Cost and what to bring: Each 50 round course costs $23.81/person (includes tax).  If you don’t have a shotgun you can use one of ours.  Most of us shoot a 12 gauge, but a 20 gauge is good also. Capital City Clays requires eye and ear protection (available free of charge at Capital City Clays).  They sell shotgun shells if you need them (but you can get them cheaper at Academy, Walmart, etc.).  You’ll need to bring two boxes of shells per round of sporting clays.  Randy recommends Winchester Game Loads /Federal Game and Target Loads / Estate Dove Loads / Rio Game Loads / Remington Sure Shot Heavy Dove Loads / Estate Dove and Target Loads. All of which are sometimes available at Academy.  1 oz or 1-1/8 oz loads and 1250-1300 FPS and 7-1/2 or 8 shot work well.  They all sell for $5.50 – $7.00/box.  All six are great dove/quail loads in addition to being good clay target loads.  If you’re a dove/quail hunter, Randy recommends that for you shoot sporting clays with the same load that you use to hunt dove/quail.  This enables you to develop consistent leads for similarly sized targets.  Most of the targets on their Red course are close enough for skeet chokes, but IC works fine.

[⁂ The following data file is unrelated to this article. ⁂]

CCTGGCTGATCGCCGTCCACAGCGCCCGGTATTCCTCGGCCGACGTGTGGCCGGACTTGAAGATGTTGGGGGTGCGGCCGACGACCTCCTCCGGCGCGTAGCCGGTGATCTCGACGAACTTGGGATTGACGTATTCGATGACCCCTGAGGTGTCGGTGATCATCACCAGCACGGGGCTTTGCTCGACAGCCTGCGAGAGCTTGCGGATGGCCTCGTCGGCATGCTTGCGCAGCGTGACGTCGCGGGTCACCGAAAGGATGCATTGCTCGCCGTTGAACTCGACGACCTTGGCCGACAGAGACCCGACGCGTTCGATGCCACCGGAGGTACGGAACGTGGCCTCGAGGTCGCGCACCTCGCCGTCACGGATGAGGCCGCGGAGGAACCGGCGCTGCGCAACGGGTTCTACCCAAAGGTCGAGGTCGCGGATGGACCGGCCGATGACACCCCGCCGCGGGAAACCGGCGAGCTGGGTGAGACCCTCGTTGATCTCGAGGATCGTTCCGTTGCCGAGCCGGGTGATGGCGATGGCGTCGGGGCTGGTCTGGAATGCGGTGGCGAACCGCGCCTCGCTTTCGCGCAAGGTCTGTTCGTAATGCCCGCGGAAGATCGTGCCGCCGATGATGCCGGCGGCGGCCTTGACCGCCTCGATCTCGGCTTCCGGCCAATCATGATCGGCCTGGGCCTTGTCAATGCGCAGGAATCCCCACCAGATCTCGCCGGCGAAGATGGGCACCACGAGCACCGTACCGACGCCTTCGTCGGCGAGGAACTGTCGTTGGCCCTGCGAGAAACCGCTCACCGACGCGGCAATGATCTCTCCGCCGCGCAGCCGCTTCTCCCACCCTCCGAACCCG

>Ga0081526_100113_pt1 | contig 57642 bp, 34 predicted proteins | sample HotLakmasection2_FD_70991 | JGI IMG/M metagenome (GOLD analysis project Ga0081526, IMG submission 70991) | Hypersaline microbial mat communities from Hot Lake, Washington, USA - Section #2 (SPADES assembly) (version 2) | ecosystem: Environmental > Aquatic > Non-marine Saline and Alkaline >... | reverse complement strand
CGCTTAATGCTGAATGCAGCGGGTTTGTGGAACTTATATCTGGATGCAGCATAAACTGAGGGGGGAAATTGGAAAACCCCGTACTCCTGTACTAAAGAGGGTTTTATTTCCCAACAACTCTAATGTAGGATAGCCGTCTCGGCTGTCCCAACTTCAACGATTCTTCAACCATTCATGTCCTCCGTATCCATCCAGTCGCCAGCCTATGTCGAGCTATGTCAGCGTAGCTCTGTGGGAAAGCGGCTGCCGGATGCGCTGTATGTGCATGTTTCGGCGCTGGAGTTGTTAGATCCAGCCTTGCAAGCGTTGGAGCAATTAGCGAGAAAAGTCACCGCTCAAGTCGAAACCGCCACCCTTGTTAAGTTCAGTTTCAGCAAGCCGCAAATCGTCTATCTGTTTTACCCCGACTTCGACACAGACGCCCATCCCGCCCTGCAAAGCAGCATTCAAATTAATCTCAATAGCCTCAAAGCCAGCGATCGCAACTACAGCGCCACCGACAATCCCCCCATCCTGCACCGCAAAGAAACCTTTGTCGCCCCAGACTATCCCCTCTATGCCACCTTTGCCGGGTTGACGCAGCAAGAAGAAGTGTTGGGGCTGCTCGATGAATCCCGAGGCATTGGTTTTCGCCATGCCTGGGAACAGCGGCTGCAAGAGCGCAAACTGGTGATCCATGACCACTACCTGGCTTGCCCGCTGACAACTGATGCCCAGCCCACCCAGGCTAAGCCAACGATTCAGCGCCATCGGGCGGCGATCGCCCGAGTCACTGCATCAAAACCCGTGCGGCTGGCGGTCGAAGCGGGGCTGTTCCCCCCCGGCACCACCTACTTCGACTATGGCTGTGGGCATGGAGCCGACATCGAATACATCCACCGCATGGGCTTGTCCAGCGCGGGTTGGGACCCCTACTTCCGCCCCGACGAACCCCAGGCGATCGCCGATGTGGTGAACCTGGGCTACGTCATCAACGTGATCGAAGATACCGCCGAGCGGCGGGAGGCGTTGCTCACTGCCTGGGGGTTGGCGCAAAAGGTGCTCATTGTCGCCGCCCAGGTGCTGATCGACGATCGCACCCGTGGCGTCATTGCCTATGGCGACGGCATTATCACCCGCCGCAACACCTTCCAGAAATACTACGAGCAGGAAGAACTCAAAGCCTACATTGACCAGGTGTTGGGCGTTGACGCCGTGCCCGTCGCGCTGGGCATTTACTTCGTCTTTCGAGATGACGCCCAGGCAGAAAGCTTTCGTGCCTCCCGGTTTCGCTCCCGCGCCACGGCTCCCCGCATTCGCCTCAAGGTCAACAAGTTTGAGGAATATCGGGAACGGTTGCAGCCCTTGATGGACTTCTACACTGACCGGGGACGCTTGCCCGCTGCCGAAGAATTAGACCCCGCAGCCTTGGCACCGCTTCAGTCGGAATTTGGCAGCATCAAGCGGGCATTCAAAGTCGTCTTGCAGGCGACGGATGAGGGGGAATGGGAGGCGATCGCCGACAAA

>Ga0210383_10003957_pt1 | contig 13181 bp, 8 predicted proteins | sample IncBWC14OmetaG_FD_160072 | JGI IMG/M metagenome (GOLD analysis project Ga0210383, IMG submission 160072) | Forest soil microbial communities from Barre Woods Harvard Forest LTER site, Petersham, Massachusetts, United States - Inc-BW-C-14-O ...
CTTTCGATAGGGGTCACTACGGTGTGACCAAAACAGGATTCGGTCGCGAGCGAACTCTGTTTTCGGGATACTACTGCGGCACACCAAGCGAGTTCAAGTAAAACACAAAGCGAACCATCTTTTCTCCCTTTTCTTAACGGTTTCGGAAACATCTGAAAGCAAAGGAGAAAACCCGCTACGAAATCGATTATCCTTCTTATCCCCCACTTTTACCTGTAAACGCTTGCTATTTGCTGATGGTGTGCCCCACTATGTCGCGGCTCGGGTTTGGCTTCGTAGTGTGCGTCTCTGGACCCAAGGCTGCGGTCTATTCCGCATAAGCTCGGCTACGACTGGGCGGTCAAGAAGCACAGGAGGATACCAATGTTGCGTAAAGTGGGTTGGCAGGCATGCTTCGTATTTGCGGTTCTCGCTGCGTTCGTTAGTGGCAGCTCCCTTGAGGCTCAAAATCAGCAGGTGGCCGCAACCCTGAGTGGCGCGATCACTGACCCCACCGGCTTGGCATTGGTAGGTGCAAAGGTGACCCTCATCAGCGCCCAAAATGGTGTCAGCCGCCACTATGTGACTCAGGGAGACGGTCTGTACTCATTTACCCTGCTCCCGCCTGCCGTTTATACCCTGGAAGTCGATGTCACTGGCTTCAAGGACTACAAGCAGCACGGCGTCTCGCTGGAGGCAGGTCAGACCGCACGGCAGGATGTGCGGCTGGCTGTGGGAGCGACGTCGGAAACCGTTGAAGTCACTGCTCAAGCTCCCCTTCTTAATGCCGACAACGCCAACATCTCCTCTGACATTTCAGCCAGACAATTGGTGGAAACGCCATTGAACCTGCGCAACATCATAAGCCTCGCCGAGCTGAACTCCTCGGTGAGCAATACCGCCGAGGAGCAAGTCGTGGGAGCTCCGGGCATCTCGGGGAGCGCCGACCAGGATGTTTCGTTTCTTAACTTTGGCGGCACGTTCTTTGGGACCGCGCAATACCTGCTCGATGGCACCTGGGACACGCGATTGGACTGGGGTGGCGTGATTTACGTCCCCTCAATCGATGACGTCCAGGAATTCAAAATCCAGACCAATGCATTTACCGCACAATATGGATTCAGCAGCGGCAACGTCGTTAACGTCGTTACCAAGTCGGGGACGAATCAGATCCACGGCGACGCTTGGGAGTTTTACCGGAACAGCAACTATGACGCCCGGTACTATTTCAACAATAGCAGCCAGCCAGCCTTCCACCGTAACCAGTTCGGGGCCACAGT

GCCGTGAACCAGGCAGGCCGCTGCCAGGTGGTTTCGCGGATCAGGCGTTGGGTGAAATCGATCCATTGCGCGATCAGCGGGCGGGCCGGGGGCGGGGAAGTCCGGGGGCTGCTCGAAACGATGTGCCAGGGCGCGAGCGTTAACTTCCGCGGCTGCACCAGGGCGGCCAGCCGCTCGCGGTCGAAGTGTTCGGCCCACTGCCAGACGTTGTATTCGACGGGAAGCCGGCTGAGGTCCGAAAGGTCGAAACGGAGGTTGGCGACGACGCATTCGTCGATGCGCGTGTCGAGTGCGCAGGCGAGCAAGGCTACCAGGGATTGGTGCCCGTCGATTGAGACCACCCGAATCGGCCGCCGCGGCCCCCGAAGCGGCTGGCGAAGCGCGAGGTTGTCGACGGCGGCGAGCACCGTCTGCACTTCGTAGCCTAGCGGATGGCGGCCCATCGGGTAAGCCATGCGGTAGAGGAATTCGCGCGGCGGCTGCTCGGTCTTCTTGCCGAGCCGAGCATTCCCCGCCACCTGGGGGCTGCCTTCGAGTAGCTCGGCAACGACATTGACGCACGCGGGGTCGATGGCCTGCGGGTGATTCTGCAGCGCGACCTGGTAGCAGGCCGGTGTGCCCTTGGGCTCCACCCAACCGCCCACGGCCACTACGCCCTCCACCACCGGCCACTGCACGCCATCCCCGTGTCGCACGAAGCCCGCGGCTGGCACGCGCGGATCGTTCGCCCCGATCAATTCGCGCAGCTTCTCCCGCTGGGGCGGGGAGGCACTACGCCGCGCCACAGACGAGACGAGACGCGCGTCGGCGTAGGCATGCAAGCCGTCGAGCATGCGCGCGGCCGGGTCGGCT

Location: 8707 Lindell Lane (near the Travis County Exposition Center and Lake Decker)

Capital City Clay’s phone number: 512-272-4707

In the event of rain: Light rain – we shoot; heavy rain – we stay home and Mike Walsh, Bruce Crockett, or Randy Rowley will send out a cancellation notice

Questions:  Contact Mike Walsh at duxmn@austin.rr.com or 512-560-7001.

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Jun
14

7/11/20 FCS Sporting Clays Shoot

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Our next FCS Sporting Clays Shoot on Saturday, 7/11/20, from 9:00 – 11:30 AM at Capital City Clays.  We’ll shoot one round of 50 sporting clays.  We’ll probably shoot their red course (formerly called the corporate/hunter course).

Note that the following restrictions are still in place by Capital City Clays – Randy Rowley’s commentary is in red):

  • Groups cannot exceed four people.  (Consequently, this shoot might take longer.)
  • Proper distancing is required.  Do not “pile-up” at a station.  If the group in front of you is not done shooting, please wait several yards away until they move on.
  • The clubhouse and bathrooms are locked.
  • They cannot put out bottled water.

Face masks are not required.  Hopefully, things will be back to normal for our August shoot.

You can shoot singles, report pairs, or true pairs… or you can follow the menu at each station which is a mix of true pairs and report pairs.  We keep score just for fun and keep a history log on the FCS website (now under Events) so you can see how you have improved over time.

  • 9:00 AM – Sporting clays
  • 11:00 AM – Scores and announcements
  • 11:30 AM – Depart